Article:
Negative consequences of disrupted REM Sleep
If you don’t get enough REM sleep, the consequences can be more severe than you would think. For example:
- Poor REM sleep reduces your ability to cope with emotional stress
- Poor REM sleep has been linked to more frequent, more painful migraines
- Waking up tired and groggy is a common side effect of little or no REM sleep
- Lack of REM sleep contributes to unwanted weight gain
- Lack of REM sleep will eventually force you into rebound REM sleep, which is characterized by vivid dreams, night terrors, and delirium tremens in rare cases
- Insufficient REM sleep leaves your brain vulnerable to chronic and age-related brain diseases
- Poor REM sleep dismantles your ability to store long-term memories
As important as REM sleep obviously is, you’d think that it would be the easiest to get, right? Unfortunately, no. When your body isn’t getting quality rest, one of the first sleep stages to get sacrificed is REM sleep. But if you put in a little effort, you can make sure that your body dedicates a healthy chunk of its sleep cycle directly towards getting all the REM sleep you could possibly want.
How to Get More REM Sleep
There are certain substances you need to avoid if you’re having trouble getting the REM sleep you need to stay healthy. These include:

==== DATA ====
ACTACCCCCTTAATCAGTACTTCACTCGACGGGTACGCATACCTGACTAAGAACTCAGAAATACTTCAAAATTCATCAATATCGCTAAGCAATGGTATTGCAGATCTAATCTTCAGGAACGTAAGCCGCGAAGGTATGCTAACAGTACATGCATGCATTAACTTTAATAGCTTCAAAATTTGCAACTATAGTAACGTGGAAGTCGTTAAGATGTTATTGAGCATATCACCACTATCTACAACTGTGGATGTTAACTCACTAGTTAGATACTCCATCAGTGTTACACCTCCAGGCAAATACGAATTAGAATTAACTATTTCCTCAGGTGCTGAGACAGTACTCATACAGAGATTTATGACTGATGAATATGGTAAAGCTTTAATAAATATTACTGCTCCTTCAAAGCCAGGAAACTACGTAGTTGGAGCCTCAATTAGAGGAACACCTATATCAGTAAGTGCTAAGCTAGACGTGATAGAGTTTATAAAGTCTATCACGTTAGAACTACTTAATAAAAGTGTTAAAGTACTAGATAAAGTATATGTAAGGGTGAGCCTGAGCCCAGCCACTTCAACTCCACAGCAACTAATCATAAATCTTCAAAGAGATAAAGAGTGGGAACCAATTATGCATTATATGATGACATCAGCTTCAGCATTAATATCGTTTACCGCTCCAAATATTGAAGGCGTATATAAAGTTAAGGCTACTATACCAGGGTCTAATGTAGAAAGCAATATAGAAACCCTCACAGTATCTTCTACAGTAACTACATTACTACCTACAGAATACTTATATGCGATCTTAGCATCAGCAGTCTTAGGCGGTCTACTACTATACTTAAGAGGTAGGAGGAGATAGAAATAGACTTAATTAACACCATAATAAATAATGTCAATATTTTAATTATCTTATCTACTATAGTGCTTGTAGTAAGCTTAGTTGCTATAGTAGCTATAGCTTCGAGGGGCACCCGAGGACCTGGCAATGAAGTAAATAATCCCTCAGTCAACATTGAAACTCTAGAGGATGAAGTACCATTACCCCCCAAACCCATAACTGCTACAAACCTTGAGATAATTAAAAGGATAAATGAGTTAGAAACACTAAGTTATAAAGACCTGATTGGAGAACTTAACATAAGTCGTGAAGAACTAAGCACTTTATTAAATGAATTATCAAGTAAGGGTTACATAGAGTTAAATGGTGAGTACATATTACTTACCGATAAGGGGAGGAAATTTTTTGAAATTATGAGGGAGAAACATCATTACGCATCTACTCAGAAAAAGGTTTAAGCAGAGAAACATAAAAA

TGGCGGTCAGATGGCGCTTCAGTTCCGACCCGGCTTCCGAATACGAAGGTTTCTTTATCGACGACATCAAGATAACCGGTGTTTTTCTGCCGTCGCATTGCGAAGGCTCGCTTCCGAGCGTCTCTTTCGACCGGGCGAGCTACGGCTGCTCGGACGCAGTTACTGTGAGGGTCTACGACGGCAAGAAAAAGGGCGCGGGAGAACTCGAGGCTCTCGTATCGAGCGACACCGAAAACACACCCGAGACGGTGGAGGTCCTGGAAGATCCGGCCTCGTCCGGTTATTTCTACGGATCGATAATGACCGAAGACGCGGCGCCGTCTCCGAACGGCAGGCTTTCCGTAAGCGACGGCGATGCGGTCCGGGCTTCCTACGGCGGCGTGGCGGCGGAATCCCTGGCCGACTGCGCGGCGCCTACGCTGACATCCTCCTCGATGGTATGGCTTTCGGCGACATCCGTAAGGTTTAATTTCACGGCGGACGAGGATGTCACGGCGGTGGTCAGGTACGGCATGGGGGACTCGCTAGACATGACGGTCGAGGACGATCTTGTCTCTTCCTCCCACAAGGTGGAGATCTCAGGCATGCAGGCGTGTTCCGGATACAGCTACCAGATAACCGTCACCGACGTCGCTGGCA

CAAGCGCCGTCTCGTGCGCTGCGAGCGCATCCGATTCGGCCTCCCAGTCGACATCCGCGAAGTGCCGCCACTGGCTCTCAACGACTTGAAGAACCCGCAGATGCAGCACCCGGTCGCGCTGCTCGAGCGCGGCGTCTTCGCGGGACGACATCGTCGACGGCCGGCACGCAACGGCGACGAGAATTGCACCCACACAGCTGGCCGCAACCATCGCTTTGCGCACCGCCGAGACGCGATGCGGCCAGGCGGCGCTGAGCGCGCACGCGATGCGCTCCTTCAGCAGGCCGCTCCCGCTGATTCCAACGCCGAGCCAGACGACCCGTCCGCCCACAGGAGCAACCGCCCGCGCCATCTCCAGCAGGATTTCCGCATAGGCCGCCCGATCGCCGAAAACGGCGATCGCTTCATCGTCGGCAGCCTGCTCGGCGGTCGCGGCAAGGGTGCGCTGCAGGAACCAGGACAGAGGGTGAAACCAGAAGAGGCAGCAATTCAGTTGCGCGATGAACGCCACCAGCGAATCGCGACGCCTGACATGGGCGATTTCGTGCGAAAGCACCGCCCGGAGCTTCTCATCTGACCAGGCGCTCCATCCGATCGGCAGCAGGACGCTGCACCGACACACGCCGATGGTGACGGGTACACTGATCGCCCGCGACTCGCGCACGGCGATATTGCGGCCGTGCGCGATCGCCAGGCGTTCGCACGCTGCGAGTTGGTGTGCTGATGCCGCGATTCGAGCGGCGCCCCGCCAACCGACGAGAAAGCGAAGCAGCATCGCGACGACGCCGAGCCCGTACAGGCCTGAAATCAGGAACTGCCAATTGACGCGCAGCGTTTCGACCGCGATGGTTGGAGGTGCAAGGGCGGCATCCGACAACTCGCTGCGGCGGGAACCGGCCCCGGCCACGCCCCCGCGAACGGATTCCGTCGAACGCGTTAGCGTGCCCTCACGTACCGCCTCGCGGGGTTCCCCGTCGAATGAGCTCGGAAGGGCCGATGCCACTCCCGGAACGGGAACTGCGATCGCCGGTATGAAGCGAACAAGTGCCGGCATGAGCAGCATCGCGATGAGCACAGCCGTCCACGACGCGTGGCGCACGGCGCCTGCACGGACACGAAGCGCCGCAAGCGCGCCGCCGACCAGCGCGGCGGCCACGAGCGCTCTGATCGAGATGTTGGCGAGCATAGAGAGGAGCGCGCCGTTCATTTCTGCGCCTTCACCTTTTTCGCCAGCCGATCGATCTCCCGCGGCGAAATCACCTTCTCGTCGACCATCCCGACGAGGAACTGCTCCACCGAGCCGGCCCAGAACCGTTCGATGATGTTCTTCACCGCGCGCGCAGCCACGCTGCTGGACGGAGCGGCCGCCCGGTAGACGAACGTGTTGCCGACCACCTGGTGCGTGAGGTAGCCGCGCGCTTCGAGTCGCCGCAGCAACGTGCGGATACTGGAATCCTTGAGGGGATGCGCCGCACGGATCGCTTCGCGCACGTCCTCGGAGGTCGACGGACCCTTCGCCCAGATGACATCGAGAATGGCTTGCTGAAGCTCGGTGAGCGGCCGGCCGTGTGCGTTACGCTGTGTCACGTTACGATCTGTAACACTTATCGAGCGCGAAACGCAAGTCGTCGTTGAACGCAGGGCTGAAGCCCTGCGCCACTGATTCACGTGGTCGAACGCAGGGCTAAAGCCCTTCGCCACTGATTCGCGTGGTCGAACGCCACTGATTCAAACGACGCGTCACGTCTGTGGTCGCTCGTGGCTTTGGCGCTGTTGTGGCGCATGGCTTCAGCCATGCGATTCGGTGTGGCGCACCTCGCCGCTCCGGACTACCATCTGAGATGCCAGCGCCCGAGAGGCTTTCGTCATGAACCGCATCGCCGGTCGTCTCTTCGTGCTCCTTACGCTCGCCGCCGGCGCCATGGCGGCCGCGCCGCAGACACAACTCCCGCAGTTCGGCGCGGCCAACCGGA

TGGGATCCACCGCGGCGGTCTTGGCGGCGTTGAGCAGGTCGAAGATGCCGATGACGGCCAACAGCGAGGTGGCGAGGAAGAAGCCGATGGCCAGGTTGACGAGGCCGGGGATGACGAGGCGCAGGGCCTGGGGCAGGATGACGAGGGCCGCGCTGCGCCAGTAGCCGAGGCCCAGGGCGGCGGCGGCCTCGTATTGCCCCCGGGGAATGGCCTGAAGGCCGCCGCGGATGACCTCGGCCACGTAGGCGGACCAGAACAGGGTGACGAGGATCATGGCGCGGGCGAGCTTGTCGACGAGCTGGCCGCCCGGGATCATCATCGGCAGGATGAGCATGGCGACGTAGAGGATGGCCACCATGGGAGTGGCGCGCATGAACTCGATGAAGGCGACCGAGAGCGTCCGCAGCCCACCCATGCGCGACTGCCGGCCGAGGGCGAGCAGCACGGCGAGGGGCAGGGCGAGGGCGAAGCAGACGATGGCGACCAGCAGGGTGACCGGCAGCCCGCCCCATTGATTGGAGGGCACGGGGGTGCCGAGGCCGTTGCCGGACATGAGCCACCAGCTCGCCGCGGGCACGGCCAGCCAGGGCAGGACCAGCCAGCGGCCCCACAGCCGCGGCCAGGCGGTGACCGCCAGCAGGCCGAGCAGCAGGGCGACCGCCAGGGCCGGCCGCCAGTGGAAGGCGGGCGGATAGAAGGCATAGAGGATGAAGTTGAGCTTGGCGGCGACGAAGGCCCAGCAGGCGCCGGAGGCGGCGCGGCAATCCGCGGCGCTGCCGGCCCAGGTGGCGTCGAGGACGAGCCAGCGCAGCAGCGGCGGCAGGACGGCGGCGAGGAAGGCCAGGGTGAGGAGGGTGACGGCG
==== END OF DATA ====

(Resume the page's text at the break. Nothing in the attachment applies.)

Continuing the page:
- Certain antidepressants – especially MAOIs, SSRIs, and TCAs
Avoiding these substances is easier said than done. Alcohol and weed are more obvious, but can be hard to avoid depending on how you relax socially. Other things can be more insidious. Most people don’t know, for example, that the main ingredient in most over-the-counter sleeping pills is an antihistamine. Furthermore, most doctors won’t tell you that certain antidepressants can have a negative impact on your REM sleep. The sad truth is that most doctors don’t even know themselves that this is the case. It’s up to you and your medical practitioner to weigh the pros and cons of sacrificing your REM sleep for the potential benefits of taking a particular antidepressant medication. We can’t give you any medical advice on that subject here.
Before you reach for the drugs, prescription or otherwise, try to improve your sleep hygiene. Even changing small behaviors, such as avoiding electronic light before bed or taking an evening walk after dinner can have a pretty big impact. But if you must take something, make sure it’s a natural sleep aid like Avinol PM about half an hour before bed. The natural extracts and safe ingredients won’t interfere with REM sleep. On the contrary – it’ll help you get to sleep naturally so that it’s easier for your body to get all of the REM sleep it needs. So don’t just do it for better sleep; do it for better REM sleep.